That is our question to business leaders and employers, after recruitment agency Hays listed what it claimed are the most common social media mistakes made by jobseekers.
On the list are:
- Experience overviews that don’t align with those in a CV;
- Badmouthing a previous employer;
- Inappropriate content;
- Aggressive threads or engagement in a flame war;
- Discriminatory sentiments;
- Failing to fully utilise social media to build a professional personal brand.
“Your online activity can have an impact on your chance of securing a job, particularly if it’s offensive or contradicts the professional image or experience you are portraying to hiring managers,” Hays Australia and New Zealand managing director, Nick Deligiannis, said.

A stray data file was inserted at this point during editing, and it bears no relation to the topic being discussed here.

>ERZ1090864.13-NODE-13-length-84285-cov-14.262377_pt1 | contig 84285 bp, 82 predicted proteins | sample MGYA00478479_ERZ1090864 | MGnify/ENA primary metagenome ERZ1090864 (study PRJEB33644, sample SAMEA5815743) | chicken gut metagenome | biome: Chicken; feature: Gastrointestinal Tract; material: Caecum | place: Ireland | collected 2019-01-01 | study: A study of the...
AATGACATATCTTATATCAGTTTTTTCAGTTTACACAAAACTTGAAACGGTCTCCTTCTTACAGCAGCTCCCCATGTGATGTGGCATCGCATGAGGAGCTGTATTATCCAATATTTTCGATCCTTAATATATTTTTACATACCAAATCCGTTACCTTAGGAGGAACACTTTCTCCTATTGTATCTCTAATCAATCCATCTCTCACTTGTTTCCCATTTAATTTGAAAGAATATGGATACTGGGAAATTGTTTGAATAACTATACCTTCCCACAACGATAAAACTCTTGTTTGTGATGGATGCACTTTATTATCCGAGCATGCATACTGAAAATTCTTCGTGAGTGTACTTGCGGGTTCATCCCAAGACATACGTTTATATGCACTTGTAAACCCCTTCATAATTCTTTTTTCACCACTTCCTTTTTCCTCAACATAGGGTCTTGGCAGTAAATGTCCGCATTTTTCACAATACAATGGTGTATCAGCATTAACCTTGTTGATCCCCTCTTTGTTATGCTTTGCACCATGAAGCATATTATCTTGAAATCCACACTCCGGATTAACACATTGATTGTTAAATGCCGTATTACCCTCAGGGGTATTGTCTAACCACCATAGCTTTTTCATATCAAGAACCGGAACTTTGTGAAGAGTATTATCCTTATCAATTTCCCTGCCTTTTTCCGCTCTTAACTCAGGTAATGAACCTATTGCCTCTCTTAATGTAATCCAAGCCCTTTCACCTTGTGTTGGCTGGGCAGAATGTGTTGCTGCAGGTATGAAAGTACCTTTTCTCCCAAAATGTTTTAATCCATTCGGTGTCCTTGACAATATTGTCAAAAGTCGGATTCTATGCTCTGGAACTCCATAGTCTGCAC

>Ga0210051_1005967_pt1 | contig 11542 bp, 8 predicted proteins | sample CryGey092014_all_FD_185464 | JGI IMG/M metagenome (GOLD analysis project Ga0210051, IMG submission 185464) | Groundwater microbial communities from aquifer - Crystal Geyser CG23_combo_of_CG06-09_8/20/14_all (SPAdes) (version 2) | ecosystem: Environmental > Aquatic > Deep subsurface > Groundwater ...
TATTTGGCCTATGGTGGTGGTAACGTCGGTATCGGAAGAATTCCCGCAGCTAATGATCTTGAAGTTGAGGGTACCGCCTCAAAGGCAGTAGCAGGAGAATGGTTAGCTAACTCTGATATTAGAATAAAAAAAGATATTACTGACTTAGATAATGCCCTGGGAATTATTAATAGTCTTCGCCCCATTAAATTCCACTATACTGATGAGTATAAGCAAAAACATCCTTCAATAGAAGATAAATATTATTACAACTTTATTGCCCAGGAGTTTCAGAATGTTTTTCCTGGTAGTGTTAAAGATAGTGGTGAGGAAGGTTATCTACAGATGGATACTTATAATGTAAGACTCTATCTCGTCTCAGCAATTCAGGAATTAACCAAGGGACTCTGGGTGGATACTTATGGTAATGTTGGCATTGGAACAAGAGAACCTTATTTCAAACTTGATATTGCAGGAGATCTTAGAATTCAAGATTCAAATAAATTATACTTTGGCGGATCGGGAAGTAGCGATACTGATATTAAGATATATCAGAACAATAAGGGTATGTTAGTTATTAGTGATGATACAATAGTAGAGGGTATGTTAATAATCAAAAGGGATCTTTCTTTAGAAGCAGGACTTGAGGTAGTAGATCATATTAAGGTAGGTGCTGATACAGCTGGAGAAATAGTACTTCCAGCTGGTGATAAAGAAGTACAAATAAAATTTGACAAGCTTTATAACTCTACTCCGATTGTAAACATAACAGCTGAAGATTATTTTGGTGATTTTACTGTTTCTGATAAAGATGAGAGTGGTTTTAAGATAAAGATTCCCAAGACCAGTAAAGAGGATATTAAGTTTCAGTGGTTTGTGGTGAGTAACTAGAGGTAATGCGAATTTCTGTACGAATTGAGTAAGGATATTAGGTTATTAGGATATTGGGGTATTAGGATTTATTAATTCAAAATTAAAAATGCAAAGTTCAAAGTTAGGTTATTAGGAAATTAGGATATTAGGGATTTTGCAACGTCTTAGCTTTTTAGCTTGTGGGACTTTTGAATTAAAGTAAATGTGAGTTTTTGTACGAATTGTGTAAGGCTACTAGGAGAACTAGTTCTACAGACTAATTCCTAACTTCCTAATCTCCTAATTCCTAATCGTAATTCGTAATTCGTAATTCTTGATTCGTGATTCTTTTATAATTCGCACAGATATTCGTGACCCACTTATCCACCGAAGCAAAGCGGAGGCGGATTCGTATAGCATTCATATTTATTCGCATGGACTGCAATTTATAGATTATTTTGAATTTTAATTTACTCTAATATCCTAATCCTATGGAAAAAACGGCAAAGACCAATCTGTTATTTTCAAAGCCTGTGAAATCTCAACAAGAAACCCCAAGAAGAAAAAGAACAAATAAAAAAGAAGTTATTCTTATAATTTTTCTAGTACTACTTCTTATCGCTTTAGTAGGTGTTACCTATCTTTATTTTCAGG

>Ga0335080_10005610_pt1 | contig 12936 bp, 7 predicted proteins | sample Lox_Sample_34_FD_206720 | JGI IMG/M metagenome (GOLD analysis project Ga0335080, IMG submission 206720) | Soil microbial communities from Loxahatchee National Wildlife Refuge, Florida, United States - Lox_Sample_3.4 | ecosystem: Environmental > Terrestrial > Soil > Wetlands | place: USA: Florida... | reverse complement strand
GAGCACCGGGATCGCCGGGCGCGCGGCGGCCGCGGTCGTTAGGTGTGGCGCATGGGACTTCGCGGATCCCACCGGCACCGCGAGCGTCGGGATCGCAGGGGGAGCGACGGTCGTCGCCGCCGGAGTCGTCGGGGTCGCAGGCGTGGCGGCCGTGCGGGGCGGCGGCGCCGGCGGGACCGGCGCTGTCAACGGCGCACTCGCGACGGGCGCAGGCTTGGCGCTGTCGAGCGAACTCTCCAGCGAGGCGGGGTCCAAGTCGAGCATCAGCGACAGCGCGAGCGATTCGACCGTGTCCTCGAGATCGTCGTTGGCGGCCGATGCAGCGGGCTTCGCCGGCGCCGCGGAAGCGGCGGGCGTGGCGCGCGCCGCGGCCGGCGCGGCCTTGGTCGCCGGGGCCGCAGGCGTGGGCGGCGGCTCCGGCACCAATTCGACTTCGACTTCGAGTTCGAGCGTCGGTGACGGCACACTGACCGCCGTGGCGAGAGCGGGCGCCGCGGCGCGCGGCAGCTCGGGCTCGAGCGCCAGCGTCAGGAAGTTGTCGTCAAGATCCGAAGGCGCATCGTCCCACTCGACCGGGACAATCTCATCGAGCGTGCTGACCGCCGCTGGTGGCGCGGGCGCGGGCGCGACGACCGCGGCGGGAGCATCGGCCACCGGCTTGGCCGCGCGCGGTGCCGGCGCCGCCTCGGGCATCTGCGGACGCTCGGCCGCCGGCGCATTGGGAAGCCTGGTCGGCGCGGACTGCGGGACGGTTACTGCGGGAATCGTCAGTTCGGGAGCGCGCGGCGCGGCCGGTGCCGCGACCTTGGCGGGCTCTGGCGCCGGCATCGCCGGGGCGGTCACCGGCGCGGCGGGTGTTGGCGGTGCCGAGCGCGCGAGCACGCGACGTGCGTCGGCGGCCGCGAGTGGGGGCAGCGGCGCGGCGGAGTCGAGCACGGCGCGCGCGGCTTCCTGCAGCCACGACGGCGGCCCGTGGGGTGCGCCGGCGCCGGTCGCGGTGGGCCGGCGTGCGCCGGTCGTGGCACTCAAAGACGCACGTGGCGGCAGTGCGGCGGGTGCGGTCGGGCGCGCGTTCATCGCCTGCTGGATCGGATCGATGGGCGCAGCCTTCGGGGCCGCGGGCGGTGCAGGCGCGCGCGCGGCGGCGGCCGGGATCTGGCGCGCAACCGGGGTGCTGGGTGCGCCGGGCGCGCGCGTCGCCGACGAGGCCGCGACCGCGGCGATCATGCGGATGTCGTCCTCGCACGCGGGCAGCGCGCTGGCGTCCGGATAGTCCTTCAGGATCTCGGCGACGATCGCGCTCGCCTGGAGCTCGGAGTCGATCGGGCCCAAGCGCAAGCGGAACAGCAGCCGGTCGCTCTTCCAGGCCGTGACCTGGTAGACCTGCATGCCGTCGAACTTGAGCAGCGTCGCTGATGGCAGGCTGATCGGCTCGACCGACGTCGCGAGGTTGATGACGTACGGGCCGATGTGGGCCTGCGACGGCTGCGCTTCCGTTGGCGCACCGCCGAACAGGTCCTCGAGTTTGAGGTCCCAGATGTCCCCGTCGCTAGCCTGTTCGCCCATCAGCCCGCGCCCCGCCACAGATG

“We live in a digital age and most employers review a job candidate’s social profiles before inviting them in for an interview. This gives a hiring manager a more detailed insight into a candidate’s skills.”
But social media is far from the be all and end all of the impressions employers generate from a candidate.
Cover letters that fail to address the specific hiring manager – particularly when that person is listed on the job ad; spelling and grammar mistakes on the CV; not answering selection criteria properly, if at all are all too common from people who are, ironically, trying to impress someone enough to give them a job, or at least an in-person interview.
While employers have been warned against taking too long to respond to requests and follow up post-interview, they too have problems around this – My Business has repeatedly heard examples of candidates failing to respond to interview requests or, worse still, standing up an interviewer altogether.
Then there are the complaints about poor graduate readiness for the workforce and lack of general knowledge.